Jelapat: Spring 2019

Rehabilitation Center: Nyaru Menteng
Date of arrival: June 21, 2016
Current age​​​: 3.5 years
Current weight​​: 20.1 kg 
Current school position​: Forest School – Group 2
Gender​​​: Male
Health Status​​​: Healthy

Little Jelapat confidently climbs up tall trees and happily plays in them, but his small stature and young age means that he cannot advance beyond Forest School Group 2, for now.

Over the past few weeks, frequent rainfall in Forest School has led to the appearance of flying insects such as dragonflies and moths. In big numbers, these insects can become annoying to orangutans, with some – like Taymur - even becoming afraid of them. Other orangutans will use leafy twigs and small branches to shoo them away, as Talaken does. Jelapat, on the other hand, is surprisingly curious about how these insects taste!

Jelapat was recently observed catching a small flying insect that was perched on him. Without thinking, he threw it in his mouth, only to spit it back out and rub his tongue. Clearly, the taste was less than palatable, as Jelapat’s facial expression revealed.

Jelapat’s curiosity and courage to try new things deserves a huge thumbs up! Although the results don’t always turn out as he would expect, he is at least willing to try something different. We hope that all the orangutans in our care show the same initiative as Jelapat, and learn by trial and error.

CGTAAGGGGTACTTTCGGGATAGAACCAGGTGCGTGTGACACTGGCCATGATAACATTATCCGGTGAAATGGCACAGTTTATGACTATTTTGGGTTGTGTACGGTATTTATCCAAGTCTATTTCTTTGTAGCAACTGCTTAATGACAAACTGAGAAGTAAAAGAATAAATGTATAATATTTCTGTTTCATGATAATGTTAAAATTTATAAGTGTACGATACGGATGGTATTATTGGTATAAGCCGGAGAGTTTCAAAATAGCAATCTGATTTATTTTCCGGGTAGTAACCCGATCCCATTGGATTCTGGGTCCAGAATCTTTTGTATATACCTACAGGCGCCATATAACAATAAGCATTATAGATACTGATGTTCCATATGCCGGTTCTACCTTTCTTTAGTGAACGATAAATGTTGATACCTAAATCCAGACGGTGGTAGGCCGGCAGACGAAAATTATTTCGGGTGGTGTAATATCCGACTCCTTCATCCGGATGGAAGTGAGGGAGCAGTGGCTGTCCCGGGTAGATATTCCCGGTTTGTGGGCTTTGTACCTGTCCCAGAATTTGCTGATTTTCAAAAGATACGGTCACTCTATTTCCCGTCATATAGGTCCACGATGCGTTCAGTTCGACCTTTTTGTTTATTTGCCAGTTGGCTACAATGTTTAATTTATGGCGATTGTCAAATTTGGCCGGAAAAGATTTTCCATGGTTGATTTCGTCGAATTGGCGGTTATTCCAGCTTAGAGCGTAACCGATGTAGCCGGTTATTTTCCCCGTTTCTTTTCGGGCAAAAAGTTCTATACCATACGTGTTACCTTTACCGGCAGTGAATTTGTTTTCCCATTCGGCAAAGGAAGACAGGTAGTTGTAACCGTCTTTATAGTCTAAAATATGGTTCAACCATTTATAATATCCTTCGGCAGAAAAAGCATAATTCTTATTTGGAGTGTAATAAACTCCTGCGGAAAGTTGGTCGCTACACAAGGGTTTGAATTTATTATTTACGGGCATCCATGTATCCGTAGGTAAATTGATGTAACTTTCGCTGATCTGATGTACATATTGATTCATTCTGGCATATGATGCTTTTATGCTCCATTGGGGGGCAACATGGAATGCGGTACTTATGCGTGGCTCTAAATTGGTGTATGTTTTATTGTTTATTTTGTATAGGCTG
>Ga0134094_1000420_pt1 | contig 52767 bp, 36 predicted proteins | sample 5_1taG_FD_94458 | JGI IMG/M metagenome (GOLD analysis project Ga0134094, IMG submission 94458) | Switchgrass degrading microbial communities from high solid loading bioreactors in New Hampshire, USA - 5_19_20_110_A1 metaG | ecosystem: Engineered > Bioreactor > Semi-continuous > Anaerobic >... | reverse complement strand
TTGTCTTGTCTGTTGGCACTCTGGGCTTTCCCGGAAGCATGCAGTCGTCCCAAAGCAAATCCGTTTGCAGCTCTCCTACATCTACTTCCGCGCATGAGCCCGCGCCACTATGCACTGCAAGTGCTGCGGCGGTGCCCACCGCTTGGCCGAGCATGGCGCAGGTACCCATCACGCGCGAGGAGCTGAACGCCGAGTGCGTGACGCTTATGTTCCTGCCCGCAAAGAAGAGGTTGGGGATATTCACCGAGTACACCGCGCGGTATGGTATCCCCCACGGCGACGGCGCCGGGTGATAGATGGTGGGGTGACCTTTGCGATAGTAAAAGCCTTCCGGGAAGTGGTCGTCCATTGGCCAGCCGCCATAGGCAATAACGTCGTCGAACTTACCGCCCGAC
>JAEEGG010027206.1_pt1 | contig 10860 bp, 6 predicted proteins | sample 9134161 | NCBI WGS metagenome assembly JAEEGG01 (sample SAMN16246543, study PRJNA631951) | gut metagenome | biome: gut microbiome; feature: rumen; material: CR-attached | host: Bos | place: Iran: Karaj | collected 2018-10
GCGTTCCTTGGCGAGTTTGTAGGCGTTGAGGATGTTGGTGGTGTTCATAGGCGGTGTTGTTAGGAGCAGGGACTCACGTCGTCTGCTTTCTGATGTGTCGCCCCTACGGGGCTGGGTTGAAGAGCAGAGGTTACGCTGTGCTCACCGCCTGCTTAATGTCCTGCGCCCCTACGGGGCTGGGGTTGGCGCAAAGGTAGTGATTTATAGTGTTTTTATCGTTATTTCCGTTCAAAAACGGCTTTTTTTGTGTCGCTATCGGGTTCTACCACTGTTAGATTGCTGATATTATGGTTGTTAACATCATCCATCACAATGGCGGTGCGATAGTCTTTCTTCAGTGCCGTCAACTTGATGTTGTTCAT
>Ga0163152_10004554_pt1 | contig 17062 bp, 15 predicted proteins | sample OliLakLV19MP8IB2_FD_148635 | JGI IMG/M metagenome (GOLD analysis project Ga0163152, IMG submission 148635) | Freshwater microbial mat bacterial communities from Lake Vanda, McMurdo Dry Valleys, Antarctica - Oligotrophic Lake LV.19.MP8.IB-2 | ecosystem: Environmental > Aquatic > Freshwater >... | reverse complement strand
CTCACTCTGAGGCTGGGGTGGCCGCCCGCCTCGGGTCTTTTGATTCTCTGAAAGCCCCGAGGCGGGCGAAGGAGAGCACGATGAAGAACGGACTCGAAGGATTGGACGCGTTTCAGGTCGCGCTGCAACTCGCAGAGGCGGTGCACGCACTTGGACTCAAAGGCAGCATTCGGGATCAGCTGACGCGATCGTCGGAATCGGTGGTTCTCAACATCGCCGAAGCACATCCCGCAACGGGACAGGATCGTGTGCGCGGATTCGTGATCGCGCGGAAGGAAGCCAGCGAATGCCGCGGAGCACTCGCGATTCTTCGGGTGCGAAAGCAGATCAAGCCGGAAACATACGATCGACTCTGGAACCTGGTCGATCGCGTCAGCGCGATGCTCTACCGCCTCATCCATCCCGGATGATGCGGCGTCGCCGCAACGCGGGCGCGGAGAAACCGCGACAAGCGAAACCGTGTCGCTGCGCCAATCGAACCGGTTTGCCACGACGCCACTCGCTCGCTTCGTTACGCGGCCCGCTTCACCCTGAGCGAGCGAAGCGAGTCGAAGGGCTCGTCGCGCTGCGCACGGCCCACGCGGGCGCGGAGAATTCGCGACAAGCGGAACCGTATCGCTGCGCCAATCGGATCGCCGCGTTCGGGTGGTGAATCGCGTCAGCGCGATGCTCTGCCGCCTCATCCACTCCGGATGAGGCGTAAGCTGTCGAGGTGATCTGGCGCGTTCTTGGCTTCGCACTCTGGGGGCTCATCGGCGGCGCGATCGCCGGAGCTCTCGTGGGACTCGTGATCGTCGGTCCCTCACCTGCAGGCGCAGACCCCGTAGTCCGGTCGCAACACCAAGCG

The special friendships that form among orangutans truly amaze us. Plenty of examples can be found at the Nyaru Menteng Rehabilitation Center, especially among orangutan babies, who have all suffered the traumatic experience of losing their mother. Their individual stories and will to survive are nothing short of inspiring.

Jelapat and Talaken are two such individuals in Nyaru Menteng’s Forest School. These two baby boys have formed a close bond; wherever one is, the other can always be found nearby.

However, Jelapat was recently seen playing alone in Forest School. He seemed somewhat restless and depressed, and had even tried to leave Forest School early. Babysitters soon realized the reason for his miserable mood. His best friend, Talaken, had fallen ill and was under the care of the medical team in the clinic for three days. Jelapat was clearly feeling his friend’s absence, and was desperately lonely.

Once Talaken had been declared healthy and returned to Forest School, Jelapat suddenly brightened up! Visibly ecstatic, Jelapat ran to greet Talaken, and guided him to the playground area.

It was so wonderful to see Jelapat happily reunited with his bestie. One cannot underestimate the powerful bonds that baby orangutans form with their peers!